Interview with Music Industry Executive: Jeff Rabhan
I recently had the pleasure of interviewing the accomplished music industry executive, Jeffrey Rabhan. The NYU graduate shared his experiences in this industry and even exposed some of the tactics in getting a leg up in "the business".
He explained the pull factors that dispatched him from his childhood town of Richmond, VA to the city that never sleeps. As an ambitious teenager Rabhan recognized that NYC, being the cultural and musical hub for the US in the 1980's, was the right place to start his career. He characterized New York as a diverse city with much European influence. It is a city where one can be a "real citizen" and get the benefits of a proper education and take advantage of a wide network of music industry connections.
I was impressed with his activity and determination in the music industry, so naturally I assumed that he was a musician himself. When I asked he humorously remarked, "I have failed miserably in all areas of music." Musical talent aside, he experienced success with is company, "Three Rings Project". The goal of the company was to connect Nashville to Los Angeles. When I asked Rabhan about his business background, I was befuddled that the extent of his background was undergrad management courses.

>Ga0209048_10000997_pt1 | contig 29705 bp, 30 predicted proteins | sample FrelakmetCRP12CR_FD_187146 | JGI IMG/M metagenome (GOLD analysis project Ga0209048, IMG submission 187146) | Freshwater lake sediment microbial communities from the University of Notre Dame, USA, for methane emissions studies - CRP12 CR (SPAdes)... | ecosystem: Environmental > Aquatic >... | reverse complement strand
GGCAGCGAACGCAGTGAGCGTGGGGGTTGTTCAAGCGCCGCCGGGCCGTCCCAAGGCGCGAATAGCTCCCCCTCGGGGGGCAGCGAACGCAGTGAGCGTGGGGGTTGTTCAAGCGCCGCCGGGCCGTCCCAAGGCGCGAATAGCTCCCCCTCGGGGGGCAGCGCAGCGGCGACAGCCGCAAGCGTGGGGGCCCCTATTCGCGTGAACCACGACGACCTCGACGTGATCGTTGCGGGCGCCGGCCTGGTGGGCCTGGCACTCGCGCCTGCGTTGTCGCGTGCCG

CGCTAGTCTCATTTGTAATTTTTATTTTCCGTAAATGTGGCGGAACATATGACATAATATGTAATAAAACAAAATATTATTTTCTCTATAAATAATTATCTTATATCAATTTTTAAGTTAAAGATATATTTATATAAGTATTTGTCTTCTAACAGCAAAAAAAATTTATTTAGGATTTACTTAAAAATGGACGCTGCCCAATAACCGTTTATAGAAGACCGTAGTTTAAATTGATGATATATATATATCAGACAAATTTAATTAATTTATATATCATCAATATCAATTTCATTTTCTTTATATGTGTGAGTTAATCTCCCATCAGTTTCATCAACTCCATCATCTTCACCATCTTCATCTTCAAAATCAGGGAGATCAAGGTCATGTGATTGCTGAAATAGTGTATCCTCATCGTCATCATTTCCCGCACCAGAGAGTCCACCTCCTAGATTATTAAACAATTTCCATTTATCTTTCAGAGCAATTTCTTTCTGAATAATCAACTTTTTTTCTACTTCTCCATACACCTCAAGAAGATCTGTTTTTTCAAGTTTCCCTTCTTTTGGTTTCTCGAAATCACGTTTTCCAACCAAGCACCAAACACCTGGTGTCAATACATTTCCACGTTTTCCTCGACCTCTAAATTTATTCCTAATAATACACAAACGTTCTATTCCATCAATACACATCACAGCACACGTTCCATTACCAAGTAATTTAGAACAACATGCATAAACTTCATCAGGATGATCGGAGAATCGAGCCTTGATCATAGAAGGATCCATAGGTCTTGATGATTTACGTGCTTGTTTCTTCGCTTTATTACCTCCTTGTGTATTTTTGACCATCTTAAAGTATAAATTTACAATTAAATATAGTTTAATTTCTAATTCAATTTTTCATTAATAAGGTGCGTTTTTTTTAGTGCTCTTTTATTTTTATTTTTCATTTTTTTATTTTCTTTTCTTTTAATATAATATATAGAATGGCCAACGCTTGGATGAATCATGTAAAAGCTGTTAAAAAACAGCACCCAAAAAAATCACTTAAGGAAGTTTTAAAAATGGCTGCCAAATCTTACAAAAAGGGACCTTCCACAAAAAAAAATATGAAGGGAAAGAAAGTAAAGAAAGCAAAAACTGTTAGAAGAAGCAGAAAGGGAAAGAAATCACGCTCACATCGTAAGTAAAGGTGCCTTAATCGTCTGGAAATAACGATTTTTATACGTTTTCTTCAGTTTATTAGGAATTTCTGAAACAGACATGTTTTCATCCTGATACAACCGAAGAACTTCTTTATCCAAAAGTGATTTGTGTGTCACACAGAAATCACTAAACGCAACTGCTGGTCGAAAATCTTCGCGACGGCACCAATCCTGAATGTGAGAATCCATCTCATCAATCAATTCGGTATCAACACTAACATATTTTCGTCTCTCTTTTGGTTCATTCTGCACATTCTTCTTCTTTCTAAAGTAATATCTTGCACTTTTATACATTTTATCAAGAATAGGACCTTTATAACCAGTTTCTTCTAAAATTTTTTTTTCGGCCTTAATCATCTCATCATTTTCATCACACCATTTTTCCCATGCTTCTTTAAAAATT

Jeff is currently a professor at NYU and I was curious what led him back there. "NYU has a great program with a holistic approach." He informed me that talent alone does not ensure an artist's prosperity. The savviest artists are those who have a good balance between talent and business skills.
Is NYC the "place to be" for up and coming artists? He assured me that it is cyclical. LA currently has a real estate advantage over New York. There is more space and more clubs in LA, however NYC is a much more diverse town with a larger array of options.
There have been a lot of issues with illegally downloaded music since the technology era began. I asked Jeff what he foresees for the future of the music industry based on this factor and he believes that we are at the end of the fallout. There are new ways to make money with music nowadays other than selling albums.
As an experienced executive in the business, I inquire as to how up and coming artists may get a leg up in their careers. "There is no ONE thing; there are several puzzle pieces that add up to success." The first step is to immerse oneself into the music industry, which means internships and every other opportunity possible. Productivity is the key to success in the music industry. No opportunity is too meager.
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